I'm a core developer of Hypothesis, and largely responsible for our `from_type()` strategy. As the name suggests, it takes a type and returns an object that can generate instances of it, including for things in the `typing` module that aren't really types at runtime. So far, so good!
For obvious reasons, I'm looking to support TypedDict too, but I've run into a snag: I can't see any way to distinguish between optional and required keys at runtime! It's not actually *incorrect* to treat all keys as required, but we'll miss test cases that could have exposed real bugs.
Consider the following cases:
a: int # a is required
class B(A, total=False):
b: bool # a is required, b is optional
c: str # a is required, b is optional, c is required again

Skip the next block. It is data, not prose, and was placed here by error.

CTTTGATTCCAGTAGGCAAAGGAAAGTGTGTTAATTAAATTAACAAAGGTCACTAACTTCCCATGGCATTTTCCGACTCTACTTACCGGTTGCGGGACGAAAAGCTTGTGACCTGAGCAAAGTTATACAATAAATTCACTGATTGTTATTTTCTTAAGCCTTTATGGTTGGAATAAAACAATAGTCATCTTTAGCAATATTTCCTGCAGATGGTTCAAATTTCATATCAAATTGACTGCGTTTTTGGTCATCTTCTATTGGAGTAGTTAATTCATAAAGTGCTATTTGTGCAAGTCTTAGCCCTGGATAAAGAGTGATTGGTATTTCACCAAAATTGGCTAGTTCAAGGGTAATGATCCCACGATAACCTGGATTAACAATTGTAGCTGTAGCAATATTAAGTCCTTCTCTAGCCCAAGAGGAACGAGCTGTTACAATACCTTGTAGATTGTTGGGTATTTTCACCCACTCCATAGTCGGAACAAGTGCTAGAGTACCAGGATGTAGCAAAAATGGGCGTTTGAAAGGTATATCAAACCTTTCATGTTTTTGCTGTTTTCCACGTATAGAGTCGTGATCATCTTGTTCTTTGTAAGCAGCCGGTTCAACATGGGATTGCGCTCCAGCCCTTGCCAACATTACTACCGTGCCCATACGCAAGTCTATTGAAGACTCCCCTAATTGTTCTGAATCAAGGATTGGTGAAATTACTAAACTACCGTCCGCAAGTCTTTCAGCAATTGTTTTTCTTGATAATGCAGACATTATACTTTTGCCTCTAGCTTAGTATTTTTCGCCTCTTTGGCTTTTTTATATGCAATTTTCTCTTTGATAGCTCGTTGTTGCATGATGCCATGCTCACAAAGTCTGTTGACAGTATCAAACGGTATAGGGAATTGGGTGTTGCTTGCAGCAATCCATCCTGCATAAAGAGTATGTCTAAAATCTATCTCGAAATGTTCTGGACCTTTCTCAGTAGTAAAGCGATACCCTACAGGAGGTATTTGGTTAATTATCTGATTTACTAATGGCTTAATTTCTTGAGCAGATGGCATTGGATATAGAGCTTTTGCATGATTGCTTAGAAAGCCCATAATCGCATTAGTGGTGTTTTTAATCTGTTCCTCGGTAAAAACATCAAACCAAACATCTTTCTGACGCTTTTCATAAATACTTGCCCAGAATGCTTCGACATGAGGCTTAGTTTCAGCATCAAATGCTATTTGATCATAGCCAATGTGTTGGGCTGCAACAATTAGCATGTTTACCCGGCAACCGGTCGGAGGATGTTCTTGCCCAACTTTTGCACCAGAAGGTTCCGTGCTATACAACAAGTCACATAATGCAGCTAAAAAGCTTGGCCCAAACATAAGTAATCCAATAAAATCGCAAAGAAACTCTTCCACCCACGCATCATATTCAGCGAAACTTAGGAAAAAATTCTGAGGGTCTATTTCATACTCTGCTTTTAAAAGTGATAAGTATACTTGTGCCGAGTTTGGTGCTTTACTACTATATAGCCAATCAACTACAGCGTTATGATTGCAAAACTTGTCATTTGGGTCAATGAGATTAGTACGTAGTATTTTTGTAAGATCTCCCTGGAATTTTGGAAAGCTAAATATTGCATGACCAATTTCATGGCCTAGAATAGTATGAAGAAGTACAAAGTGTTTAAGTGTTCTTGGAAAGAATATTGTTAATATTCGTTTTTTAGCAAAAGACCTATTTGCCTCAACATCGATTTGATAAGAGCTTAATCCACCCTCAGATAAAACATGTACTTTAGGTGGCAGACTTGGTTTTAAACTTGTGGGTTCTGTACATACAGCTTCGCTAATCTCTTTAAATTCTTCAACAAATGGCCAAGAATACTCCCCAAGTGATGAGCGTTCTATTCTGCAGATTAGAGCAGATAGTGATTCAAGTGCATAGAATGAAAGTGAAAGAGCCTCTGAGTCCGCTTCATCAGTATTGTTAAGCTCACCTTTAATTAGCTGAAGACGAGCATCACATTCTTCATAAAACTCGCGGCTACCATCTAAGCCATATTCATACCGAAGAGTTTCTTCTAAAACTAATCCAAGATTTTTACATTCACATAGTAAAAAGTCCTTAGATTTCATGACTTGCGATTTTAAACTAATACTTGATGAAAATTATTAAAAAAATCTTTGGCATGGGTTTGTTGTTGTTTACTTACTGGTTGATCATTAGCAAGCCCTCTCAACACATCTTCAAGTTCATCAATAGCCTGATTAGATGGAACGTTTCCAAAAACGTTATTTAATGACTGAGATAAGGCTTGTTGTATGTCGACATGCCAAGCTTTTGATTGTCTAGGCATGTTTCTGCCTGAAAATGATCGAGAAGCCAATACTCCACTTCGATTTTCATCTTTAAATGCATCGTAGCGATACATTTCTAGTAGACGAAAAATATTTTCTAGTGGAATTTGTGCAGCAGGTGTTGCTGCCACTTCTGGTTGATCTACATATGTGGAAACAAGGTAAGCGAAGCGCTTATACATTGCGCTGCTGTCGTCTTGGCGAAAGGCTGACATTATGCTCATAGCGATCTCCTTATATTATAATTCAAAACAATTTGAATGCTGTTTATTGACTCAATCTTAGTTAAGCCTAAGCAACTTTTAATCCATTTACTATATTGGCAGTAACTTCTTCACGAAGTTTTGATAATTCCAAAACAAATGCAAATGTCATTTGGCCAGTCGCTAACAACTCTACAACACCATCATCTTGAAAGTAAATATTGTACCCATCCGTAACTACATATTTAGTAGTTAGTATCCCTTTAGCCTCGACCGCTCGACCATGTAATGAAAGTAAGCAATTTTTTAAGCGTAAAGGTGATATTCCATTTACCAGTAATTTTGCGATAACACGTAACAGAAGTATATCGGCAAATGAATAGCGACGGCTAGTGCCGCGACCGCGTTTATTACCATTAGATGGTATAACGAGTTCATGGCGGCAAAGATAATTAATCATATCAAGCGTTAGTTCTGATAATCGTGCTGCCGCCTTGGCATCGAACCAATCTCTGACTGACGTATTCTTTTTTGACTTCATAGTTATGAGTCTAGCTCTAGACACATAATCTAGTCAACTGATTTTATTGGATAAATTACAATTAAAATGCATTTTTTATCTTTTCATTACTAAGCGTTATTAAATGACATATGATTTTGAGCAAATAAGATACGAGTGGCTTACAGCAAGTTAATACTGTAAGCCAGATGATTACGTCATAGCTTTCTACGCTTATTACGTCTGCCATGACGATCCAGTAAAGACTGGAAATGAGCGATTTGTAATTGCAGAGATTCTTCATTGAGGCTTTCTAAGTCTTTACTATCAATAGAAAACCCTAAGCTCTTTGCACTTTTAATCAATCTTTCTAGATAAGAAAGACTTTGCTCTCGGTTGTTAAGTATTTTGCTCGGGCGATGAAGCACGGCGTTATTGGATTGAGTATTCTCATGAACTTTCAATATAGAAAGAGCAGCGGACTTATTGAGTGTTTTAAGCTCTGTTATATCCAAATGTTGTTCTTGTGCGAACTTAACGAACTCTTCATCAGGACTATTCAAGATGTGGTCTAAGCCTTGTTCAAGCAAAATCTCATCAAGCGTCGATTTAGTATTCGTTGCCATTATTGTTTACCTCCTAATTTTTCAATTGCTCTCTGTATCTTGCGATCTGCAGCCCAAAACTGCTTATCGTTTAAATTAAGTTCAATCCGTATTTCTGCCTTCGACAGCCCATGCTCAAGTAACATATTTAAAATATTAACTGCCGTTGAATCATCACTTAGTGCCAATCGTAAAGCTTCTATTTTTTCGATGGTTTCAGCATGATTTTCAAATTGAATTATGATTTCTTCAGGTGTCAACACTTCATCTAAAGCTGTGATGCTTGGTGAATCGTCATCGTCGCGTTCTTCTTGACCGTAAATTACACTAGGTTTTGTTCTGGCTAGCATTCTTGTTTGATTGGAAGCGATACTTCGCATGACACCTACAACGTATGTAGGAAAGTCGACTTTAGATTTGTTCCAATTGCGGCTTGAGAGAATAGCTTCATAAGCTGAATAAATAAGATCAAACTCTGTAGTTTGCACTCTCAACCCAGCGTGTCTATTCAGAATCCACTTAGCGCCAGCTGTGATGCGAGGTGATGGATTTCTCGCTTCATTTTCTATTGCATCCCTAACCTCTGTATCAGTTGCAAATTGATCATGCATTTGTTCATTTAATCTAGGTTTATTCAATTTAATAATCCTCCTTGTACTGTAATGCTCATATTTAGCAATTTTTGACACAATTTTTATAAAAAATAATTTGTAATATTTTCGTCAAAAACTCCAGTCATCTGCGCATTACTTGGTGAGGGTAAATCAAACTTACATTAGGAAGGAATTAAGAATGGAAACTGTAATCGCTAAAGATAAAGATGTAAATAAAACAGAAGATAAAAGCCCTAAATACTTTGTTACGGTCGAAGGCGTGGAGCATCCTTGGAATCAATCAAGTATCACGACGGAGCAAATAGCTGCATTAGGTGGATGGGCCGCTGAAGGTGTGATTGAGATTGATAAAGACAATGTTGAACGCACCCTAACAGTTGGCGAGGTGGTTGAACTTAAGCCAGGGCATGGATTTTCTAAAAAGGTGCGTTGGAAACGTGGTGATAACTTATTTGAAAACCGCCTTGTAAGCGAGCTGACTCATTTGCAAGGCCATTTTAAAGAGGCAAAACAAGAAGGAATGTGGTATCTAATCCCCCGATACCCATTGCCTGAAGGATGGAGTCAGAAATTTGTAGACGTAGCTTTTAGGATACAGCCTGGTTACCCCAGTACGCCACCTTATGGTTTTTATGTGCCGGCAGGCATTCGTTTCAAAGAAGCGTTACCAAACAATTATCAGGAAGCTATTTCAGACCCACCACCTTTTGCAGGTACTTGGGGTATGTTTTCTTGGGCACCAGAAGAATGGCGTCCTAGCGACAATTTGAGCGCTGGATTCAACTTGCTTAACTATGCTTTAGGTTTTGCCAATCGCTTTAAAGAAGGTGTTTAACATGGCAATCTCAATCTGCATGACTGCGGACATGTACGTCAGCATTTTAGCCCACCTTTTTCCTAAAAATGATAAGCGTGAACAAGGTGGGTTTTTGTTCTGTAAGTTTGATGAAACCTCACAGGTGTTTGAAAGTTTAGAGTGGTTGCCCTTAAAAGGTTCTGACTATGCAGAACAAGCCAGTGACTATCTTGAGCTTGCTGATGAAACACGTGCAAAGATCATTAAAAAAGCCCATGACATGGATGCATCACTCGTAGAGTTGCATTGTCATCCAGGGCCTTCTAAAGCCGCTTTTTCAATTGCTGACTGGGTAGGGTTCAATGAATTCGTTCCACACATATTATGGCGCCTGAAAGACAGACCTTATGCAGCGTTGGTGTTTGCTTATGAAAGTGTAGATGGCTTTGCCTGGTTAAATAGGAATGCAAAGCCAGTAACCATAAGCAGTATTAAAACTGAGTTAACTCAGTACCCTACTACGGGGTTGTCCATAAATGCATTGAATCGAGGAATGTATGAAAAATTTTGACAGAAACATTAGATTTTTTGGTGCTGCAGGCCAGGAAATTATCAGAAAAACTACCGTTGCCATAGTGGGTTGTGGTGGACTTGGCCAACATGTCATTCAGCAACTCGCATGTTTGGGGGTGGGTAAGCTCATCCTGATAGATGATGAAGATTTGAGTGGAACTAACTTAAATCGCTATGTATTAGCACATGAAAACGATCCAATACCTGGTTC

The PEP is clear about the semantics, and this is obvious enough when reading the code. At runtime the __annotations__ attribute of each class gives us the set of allowed keys and the type of each corresponding value, but we have a problem:
- C has __total__==True, but b is not actually required.
- B has __total__==False, but a *is* required.
- I can't see any way to get the parent classes of a TypedDict class!
The _TypedDictMeta metaclass updates the attributes, but leaves no record of the parent type - at runtime A, B, and C all appear to inherit directly from dict.
Is there a way to directly determine which keys are required and which are optional at runtime? If not, is there a way to determine the parent class(es) of a TypedDict? If not, can we please add one - preferably the former - for 3.8.1?
If there's an agreed design I'd be happy to implement it - as a concrete suggestion, I'd add two frozensets, __required_keys__ and __optional_keys__. Obvious, useful, orthogonal to current attributes, and easy to fall back to treating all keys as required.